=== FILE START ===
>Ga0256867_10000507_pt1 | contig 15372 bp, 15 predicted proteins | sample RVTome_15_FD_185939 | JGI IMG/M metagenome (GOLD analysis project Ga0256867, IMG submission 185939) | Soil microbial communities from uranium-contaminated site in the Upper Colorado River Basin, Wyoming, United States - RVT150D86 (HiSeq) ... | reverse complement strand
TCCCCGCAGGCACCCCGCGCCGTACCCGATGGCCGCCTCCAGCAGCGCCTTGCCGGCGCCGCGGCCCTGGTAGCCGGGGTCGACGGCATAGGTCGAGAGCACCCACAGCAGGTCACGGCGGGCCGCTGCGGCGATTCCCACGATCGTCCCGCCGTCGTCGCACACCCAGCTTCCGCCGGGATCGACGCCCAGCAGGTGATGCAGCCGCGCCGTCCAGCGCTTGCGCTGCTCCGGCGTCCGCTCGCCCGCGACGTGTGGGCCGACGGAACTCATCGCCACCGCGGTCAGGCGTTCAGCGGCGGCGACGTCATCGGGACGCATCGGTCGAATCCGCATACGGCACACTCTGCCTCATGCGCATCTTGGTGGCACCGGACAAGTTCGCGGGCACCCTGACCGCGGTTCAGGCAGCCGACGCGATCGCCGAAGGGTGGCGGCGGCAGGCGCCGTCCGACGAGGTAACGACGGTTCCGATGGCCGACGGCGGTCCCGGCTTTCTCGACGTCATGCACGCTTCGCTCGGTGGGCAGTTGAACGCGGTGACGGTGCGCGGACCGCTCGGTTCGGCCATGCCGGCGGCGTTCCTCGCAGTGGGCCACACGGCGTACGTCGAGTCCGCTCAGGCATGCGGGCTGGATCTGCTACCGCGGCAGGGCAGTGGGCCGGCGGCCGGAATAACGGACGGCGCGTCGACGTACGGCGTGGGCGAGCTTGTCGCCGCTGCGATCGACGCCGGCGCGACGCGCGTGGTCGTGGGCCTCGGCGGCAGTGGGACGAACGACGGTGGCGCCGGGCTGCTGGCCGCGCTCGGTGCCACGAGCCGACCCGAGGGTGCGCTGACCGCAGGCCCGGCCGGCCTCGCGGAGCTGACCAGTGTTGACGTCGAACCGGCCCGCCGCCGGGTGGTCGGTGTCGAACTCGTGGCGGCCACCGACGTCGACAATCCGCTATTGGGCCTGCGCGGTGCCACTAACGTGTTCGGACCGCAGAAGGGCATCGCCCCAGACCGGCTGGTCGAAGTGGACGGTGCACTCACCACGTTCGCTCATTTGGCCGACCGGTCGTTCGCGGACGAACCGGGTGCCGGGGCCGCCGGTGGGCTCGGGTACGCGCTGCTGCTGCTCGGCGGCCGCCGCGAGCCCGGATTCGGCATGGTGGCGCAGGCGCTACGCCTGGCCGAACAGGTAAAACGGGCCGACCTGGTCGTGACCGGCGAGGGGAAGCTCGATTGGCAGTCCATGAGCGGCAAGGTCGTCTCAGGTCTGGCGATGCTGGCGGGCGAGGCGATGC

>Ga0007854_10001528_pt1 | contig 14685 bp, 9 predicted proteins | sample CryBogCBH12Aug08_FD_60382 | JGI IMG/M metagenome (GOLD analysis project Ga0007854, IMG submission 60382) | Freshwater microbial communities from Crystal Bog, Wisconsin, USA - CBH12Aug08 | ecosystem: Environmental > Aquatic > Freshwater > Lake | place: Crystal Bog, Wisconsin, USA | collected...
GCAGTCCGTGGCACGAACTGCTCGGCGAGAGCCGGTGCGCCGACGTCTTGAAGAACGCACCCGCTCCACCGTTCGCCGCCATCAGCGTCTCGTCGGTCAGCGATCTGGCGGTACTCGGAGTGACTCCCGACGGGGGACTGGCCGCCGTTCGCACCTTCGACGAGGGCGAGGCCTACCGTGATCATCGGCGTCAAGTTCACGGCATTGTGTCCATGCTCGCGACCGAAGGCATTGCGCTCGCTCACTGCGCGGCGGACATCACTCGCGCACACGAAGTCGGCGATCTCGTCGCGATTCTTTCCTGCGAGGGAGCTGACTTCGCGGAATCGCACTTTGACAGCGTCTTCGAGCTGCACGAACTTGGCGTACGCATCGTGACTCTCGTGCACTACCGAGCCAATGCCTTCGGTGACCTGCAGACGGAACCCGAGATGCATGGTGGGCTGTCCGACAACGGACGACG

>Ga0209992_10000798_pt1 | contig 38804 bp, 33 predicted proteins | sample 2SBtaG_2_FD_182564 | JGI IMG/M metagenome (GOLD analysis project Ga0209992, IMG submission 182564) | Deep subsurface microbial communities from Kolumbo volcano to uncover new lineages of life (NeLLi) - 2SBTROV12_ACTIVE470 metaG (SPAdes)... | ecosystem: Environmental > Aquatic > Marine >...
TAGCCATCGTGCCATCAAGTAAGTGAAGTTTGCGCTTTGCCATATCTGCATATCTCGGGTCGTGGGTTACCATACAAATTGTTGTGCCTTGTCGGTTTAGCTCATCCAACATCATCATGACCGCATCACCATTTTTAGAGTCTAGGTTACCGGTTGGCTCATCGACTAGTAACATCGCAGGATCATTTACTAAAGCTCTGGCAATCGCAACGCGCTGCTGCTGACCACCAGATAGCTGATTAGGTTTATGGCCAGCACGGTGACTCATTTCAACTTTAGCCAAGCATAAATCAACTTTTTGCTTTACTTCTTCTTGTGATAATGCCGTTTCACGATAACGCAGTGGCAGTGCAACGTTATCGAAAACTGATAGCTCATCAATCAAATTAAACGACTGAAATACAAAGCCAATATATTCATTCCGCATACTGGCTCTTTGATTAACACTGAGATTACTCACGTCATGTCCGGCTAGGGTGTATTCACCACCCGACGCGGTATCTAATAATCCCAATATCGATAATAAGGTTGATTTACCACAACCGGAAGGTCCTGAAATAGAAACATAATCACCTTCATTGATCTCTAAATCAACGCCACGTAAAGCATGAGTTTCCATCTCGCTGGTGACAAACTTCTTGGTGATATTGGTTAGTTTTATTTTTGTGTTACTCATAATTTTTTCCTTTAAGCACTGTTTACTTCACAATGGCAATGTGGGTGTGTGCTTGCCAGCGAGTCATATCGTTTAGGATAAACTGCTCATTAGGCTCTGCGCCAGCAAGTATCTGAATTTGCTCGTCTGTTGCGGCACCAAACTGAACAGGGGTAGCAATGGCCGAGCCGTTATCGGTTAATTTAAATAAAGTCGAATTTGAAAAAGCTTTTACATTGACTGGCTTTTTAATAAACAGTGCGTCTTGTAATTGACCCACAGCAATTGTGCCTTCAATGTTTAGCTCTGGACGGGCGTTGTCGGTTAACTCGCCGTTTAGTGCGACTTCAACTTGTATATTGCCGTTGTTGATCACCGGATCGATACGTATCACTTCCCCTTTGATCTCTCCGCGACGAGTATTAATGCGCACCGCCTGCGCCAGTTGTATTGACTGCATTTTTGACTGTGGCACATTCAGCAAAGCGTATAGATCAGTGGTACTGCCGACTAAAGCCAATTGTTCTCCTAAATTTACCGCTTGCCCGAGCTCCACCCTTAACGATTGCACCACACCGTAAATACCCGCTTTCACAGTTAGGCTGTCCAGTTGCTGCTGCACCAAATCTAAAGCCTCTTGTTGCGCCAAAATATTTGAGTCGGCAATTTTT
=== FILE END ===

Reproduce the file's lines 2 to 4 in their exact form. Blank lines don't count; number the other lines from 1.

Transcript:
TCCCCGCAGGCACCCCGCGCCGTACCCGATGGCCGCCTCCAGCAGCGCCTTGCCGGCGCCGCGGCCCTGGTAGCCGGGGTCGACGGCATAGGTCGAGAGCACCCACAGCAGGTCACGGCGGGCCGCTGCGGCGATTCCCACGATCGTCCCGCCGTCGTCGCACACCCAGCTTCCGCCGGGATCGACGCCCAGCAGGTGATGCAGCCGCGCCGTCCAGCGCTTGCGCTGCTCCGGCGTCCGCTCGCCCGCGACGTGTGGGCCGACGGAACTCATCGCCACCGCGGTCAGGCGTTCAGCGGCGGCGACGTCATCGGGACGCATCGGTCGAATCCGCATACGGCACACTCTGCCTCATGCGCATCTTGGTGGCACCGGACAAGTTCGCGGGCACCCTGACCGCGGTTCAGGCAGCCGACGCGATCGCCGAAGGGTGGCGGCGGCAGGCGCCGTCCGACGAGGTAACGACGGTTCCGATGGCCGACGGCGGTCCCGGCTTTCTCGACGTCATGCACGCTTCGCTCGGTGGGCAGTTGAACGCGGTGACGGTGCGCGGACCGCTCGGTTCGGCCATGCCGGCGGCGTTCCTCGCAGTGGGCCACACGGCGTACGTCGAGTCCGCTCAGGCATGCGGGCTGGATCTGCTACCGCGGCAGGGCAGTGGGCCGGCGGCCGGAATAACGGACGGCGCGTCGACGTACGGCGTGGGCGAGCTTGTCGCCGCTGCGATCGACGCCGGCGCGACGCGCGTGGTCGTGGGCCTCGGCGGCAGTGGGACGAACGACGGTGGCGCCGGGCTGCTGGCCGCGCTCGGTGCCACGAGCCGACCCGAGGGTGCGCTGACCGCAGGCCCGGCCGGCCTCGCGGAGCTGACCAGTGTTGACGTCGAACCGGCCCGCCGCCGGGTGGTCGGTGTCGAACTCGTGGCGGCCACCGACGTCGACAATCCGCTATTGGGCCTGCGCGGTGCCACTAACGTGTTCGGACCGCAGAAGGGCATCGCCCCAGACCGGCTGGTCGAAGTGGACGGTGCACTCACCACGTTCGCTCATTTGGCCGACCGGTCGTTCGCGGACGAACCGGGTGCCGGGGCCGCCGGTGGGCTCGGGTACGCGCTGCTGCTGCTCGGCGGCCGCCGCGAGCCCGGATTCGGCATGGTGGCGCAGGCGCTACGCCTGGCCGAACAGGTAAAACGGGCCGACCTGGTCGTGACCGGCGAGGGGAAGCTCGATTGGCAGTCCATGAGCGGCAAGGTCGTCTCAGGTCTGGCGATGCTGGCGGGCGAGGCGATGC

>Ga0007854_10001528_pt1 | contig 14685 bp, 9 predicted proteins | sample CryBogCBH12Aug08_FD_60382 | JGI IMG/M metagenome (GOLD analysis project Ga0007854, IMG submission 60382) | Freshwater microbial communities from Crystal Bog, Wisconsin, USA - CBH12Aug08 | ecosystem: Environmental > Aquatic > Freshwater > Lake | place: Crystal Bog, Wisconsin, USA | collected...
GCAGTCCGTGGCACGAACTGCTCGGCGAGAGCCGGTGCGCCGACGTCTTGAAGAACGCACCCGCTCCACCGTTCGCCGCCATCAGCGTCTCGTCGGTCAGCGATCTGGCGGTACTCGGAGTGACTCCCGACGGGGGACTGGCCGCCGTTCGCACCTTCGACGAGGGCGAGGCCTACCGTGATCATCGGCGTCAAGTTCACGGCATTGTGTCCATGCTCGCGACCGAAGGCATTGCGCTCGCTCACTGCGCGGCGGACATCACTCGCGCACACGAAGTCGGCGATCTCGTCGCGATTCTTTCCTGCGAGGGAGCTGACTTCGCGGAATCGCACTTTGACAGCGTCTTCGAGCTGCACGAACTTGGCGTACGCATCGTGACTCTCGTGCACTACCGAGCCAATGCCTTCGGTGACCTGCAGACGGAACCCGAGATGCATGGTGGGCTGTCCGACAACGGACGACG